By Kristin Rothwell, associate editor
Keeping a secret is one thing, but hiding an addiction to drugs and alcohol is quite another, according to Sharon Rossi, RNC, MS.
Rossi recently spoke during the “Chemically Impaired Nurses: It’s Everybody’s Problem” session at the American Association of Critical-Care convention in Orlando, Florida, in May.
Rates of Use Varied by Specialty
- Emergency and critical care nurses are 3.5 times (38 percent) more likely to report using marijuana or cocaine than any other specialty.
- Oncology nurses have the highest (42 percent) overall substance use rates largely due to binge drinking.
- Psychiatry has higher rates (40 percent) of substance abuse.
- Administrators have higher rates of binge drinking.
- Pediatrics and women’s health have the lowest substance use rates.
Source: American Journal of Public Health, April 1998
Sharing the story of a 28-year-old PACU nurse who was found dead in a locked hospital restroom stall with several vials of drugs shortly after her shift ended in April 2002, Rossi said it is cases like this one that make it imperative that administrators, managers and fellow nurses increase their knowledge about the problems that substance abuse in health care can cause and how to identify common signs seen in nurses who abuse drugs and/or alcohol.
Though cases of chemically impaired nurses and other health care professionals generally remain private, Rossi said “We need to bring this out in the open. We have to talk about it.”
Drawing from a study published in the April 1998 issue of the American Journal of Public Health,
Rossi said the study’s authors, Alison Trinkoff, RN, Sc.D., and Carla Storr, Sc.D., found that about 32 percent of the 4,438 nurses surveyed reported drinking, smoking or using drugs.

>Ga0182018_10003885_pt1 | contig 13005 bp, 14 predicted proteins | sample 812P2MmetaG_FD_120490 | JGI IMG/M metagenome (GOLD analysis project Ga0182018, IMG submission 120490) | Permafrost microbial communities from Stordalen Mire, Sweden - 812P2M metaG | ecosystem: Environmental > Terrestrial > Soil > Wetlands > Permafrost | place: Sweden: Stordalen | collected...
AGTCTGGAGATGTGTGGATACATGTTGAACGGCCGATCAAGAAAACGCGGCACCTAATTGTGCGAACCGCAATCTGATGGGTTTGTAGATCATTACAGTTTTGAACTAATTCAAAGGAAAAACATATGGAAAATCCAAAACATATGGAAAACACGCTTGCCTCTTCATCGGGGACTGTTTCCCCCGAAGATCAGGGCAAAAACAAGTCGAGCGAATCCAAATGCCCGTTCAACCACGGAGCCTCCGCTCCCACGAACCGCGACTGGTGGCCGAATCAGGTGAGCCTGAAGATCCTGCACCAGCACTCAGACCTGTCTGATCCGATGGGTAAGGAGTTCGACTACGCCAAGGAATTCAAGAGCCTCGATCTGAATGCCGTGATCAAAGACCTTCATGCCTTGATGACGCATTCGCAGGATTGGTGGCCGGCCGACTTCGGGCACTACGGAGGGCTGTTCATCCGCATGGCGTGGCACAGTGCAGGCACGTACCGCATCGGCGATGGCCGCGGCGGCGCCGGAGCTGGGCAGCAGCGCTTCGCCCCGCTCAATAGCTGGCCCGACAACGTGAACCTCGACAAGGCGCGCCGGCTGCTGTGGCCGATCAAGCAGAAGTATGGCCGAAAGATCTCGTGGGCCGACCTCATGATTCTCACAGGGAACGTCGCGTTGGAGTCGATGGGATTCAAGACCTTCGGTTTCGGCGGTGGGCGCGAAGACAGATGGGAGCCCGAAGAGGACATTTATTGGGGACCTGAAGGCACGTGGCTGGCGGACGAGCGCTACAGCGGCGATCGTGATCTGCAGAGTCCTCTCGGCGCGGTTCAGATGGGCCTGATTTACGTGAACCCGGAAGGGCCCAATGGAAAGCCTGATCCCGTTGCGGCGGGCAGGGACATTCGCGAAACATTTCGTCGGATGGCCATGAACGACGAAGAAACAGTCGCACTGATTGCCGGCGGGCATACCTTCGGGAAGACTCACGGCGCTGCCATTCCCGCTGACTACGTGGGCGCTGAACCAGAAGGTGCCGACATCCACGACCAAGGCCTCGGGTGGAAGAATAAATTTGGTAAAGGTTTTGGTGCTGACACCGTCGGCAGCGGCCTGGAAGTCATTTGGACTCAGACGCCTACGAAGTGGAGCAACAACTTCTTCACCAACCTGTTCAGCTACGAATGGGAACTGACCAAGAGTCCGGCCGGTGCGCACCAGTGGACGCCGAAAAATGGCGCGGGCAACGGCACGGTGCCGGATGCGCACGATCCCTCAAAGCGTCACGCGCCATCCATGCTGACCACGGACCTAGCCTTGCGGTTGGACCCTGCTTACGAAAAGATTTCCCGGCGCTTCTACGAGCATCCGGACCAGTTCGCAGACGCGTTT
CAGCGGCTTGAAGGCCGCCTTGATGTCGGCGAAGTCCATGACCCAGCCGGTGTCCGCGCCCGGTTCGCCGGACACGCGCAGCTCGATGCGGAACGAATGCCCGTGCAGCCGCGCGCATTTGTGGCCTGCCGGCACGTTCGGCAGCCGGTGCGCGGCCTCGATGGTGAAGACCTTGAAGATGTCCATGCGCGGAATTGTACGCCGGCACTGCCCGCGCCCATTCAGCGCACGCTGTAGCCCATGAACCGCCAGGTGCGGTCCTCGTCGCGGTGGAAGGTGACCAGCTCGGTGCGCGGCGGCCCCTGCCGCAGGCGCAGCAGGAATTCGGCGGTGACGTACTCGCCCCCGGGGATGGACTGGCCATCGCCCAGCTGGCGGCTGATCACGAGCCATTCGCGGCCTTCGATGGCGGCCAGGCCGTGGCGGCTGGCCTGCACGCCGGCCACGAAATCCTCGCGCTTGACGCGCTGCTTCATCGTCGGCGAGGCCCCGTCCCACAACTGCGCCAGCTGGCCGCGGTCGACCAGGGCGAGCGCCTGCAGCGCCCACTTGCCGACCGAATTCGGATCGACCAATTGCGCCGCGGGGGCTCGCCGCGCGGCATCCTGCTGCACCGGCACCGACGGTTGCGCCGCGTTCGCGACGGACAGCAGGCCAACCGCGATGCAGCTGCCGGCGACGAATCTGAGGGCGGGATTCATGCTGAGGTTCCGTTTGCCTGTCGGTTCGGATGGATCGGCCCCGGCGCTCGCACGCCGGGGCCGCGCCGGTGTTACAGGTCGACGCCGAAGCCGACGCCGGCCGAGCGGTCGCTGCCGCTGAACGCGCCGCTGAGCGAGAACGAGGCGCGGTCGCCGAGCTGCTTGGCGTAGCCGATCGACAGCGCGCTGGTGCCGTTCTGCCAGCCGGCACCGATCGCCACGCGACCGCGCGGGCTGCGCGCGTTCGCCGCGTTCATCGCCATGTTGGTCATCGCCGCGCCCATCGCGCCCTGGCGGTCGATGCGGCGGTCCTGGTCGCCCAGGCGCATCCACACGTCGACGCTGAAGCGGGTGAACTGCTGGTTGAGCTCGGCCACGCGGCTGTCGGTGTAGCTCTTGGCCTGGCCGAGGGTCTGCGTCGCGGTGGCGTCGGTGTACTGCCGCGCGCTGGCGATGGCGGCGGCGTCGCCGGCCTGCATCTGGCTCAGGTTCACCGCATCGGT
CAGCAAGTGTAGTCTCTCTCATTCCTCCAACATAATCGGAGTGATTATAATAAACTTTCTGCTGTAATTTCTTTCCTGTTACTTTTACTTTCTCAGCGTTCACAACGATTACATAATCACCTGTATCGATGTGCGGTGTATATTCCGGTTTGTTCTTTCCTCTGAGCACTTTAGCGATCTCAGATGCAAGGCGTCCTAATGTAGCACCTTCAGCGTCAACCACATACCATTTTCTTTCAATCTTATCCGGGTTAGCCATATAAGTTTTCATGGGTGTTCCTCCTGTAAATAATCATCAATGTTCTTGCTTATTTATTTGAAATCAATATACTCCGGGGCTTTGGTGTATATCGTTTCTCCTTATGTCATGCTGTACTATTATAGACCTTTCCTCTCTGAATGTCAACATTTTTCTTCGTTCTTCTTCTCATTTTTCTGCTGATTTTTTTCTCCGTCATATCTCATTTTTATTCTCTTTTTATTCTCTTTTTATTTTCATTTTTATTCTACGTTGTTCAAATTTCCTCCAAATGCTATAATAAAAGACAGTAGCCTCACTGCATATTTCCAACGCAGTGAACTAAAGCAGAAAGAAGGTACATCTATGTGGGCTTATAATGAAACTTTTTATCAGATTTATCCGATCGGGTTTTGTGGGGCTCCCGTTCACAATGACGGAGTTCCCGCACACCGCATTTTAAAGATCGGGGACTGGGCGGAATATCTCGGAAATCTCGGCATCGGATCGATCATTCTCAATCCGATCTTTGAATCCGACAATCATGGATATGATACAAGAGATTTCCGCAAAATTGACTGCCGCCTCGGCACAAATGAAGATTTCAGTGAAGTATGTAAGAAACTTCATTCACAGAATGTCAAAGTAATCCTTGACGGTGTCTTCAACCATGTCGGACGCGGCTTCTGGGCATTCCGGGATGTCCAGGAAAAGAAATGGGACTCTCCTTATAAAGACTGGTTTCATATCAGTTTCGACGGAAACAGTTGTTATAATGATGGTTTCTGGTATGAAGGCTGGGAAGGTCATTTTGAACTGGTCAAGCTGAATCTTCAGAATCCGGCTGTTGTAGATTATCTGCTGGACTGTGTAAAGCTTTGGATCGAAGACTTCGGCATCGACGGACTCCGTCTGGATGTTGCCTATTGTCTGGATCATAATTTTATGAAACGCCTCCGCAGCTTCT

While nurses’ use of drugs and alcohol is about the same rate as the general population, the study found that critical-care and emergency department nurses are more than three times as likely to abuse narcotics as nurses in other specialties.
Rossi said that the contributing factors for substance abuse include availability of controlled substance, frequency of administration and degree of control, pharmacological optimism [opportunities to self-medicate], work and personal stress and denial, among other factors.
Though nurses and other health care professionals may see substance abuse as a sign of failure or weakness, Rossi said nurses who shy away from broaching the subject with their colleagues directly or with a manager, are negatively impacting the safety of their patients and other staff members.
The effect on patients could mean that medications are being omitted, causing increased pain and suffering for patients and potentially causing permanent injury or death.
On the other hand, the effects of a chemically impaired nurse on staff could mean increased workloads, unit tension, decreased morale, guilt, anger, a sense of betrayal or even denial—don’t ask, don’t tell.
Rossi said it’s important that nurses be proactive by educating themselves and their staff about alcohol and substance abuse issues, how to report impairment issues to management, knowing how to fully investigate all sources to validate any suspicions and knowing how to confront the nurse colleague if he or she has a substance abuse problem.
“We’ve gotta get our heads out of the sand by learning what we can learn,” Rossi said. “Let’s not let this be taboo anymore.”
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